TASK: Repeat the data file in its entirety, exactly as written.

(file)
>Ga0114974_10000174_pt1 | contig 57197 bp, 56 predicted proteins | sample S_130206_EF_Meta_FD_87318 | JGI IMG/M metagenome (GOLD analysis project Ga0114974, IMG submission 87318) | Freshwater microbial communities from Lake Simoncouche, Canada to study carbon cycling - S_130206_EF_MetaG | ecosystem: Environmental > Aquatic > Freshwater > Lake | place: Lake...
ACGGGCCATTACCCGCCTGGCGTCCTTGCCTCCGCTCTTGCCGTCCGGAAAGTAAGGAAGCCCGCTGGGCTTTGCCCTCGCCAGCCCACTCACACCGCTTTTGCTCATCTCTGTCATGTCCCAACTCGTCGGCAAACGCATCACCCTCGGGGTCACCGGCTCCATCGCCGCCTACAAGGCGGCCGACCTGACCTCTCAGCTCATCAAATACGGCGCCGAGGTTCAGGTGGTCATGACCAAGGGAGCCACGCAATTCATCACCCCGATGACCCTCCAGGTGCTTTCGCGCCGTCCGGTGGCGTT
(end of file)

>Ga0114974_10000174_pt1 | contig 57197 bp, 56 predicted proteins | sample S_130206_EF_Meta_FD_87318 | JGI IMG/M metagenome (GOLD analysis project Ga0114974, IMG submission 87318) | Freshwater microbial communities from Lake Simoncouche, Canada to study carbon cycling - S_130206_EF_MetaG | ecosystem: Environmental > Aquatic > Freshwater > Lake | place: Lake...
ACGGGCCATTACCCGCCTGGCGTCCTTGCCTCCGCTCTTGCCGTCCGGAAAGTAAGGAAGCCCGCTGGGCTTTGCCCTCGCCAGCCCACTCACACCGCTTTTGCTCATCTCTGTCATGTCCCAACTCGTCGGCAAACGCATCACCCTCGGGGTCACCGGCTCCATCGCCGCCTACAAGGCGGCCGACCTGACCTCTCAGCTCATCAAATACGGCGCCGAGGTTCAGGTGGTCATGACCAAGGGAGCCACGCAATTCATCACCCCGATGACCCTCCAGGTGCTTTCGCGCCGTCCGGTGGCGTT